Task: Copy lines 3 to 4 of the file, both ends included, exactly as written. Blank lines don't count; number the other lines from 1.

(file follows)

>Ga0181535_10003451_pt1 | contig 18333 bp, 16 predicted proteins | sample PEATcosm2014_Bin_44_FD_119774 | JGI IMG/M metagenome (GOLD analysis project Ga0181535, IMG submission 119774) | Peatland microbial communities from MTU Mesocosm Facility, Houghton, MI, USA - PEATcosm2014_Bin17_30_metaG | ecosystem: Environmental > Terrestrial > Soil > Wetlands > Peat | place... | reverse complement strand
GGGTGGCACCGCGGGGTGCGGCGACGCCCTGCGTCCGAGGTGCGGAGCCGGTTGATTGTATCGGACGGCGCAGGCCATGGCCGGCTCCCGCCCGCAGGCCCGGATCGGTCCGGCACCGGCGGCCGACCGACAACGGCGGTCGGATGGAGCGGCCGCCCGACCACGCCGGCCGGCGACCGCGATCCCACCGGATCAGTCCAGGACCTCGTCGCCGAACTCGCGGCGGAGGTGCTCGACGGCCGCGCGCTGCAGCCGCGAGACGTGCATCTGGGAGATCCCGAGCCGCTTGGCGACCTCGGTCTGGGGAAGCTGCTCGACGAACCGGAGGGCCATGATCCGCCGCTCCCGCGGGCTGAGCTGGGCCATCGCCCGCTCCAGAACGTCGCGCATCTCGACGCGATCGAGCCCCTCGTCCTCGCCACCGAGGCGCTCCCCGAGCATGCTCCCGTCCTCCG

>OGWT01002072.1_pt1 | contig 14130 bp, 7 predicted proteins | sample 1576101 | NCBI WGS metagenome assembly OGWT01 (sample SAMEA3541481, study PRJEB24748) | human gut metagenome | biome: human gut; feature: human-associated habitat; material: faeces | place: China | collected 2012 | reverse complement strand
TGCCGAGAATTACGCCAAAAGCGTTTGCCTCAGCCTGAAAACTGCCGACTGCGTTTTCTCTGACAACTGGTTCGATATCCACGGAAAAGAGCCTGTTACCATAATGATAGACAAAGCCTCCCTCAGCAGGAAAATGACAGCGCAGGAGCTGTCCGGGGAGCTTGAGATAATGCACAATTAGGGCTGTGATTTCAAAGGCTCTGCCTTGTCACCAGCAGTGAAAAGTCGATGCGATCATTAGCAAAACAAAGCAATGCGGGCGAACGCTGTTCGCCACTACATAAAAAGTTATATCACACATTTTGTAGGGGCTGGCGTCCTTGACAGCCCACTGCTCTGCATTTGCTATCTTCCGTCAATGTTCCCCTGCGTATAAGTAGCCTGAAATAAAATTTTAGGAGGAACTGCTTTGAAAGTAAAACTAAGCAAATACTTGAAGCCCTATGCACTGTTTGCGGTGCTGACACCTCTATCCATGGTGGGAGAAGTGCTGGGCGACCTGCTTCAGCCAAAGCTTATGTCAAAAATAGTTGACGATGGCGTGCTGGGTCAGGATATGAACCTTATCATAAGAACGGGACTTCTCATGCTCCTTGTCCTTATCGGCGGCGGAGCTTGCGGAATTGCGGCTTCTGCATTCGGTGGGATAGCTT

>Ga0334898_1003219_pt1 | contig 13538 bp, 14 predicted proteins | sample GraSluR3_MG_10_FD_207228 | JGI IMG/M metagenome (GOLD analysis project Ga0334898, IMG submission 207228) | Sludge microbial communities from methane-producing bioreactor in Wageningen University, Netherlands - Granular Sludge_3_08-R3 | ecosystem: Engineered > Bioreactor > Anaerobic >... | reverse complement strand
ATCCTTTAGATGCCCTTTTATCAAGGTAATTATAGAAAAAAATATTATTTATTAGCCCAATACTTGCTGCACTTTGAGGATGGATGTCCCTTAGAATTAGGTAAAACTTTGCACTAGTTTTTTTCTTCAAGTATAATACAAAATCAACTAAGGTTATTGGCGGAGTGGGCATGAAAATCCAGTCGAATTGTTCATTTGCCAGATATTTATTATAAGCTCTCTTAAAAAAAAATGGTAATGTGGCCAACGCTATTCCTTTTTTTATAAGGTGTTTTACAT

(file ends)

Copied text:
>OGWT01002072.1_pt1 | contig 14130 bp, 7 predicted proteins | sample 1576101 | NCBI WGS metagenome assembly OGWT01 (sample SAMEA3541481, study PRJEB24748) | human gut metagenome | biome: human gut; feature: human-associated habitat; material: faeces | place: China | collected 2012 | reverse complement strand
TGCCGAGAATTACGCCAAAAGCGTTTGCCTCAGCCTGAAAACTGCCGACTGCGTTTTCTCTGACAACTGGTTCGATATCCACGGAAAAGAGCCTGTTACCATAATGATAGACAAAGCCTCCCTCAGCAGGAAAATGACAGCGCAGGAGCTGTCCGGGGAGCTTGAGATAATGCACAATTAGGGCTGTGATTTCAAAGGCTCTGCCTTGTCACCAGCAGTGAAAAGTCGATGCGATCATTAGCAAAACAAAGCAATGCGGGCGAACGCTGTTCGCCACTACATAAAAAGTTATATCACACATTTTGTAGGGGCTGGCGTCCTTGACAGCCCACTGCTCTGCATTTGCTATCTTCCGTCAATGTTCCCCTGCGTATAAGTAGCCTGAAATAAAATTTTAGGAGGAACTGCTTTGAAAGTAAAACTAAGCAAATACTTGAAGCCCTATGCACTGTTTGCGGTGCTGACACCTCTATCCATGGTGGGAGAAGTGCTGGGCGACCTGCTTCAGCCAAAGCTTATGTCAAAAATAGTTGACGATGGCGTGCTGGGTCAGGATATGAACCTTATCATAAGAACGGGACTTCTCATGCTCCTTGTCCTTATCGGCGGCGGAGCTTGCGGAATTGCGGCTTCTGCATTCGGTGGGATAGCTT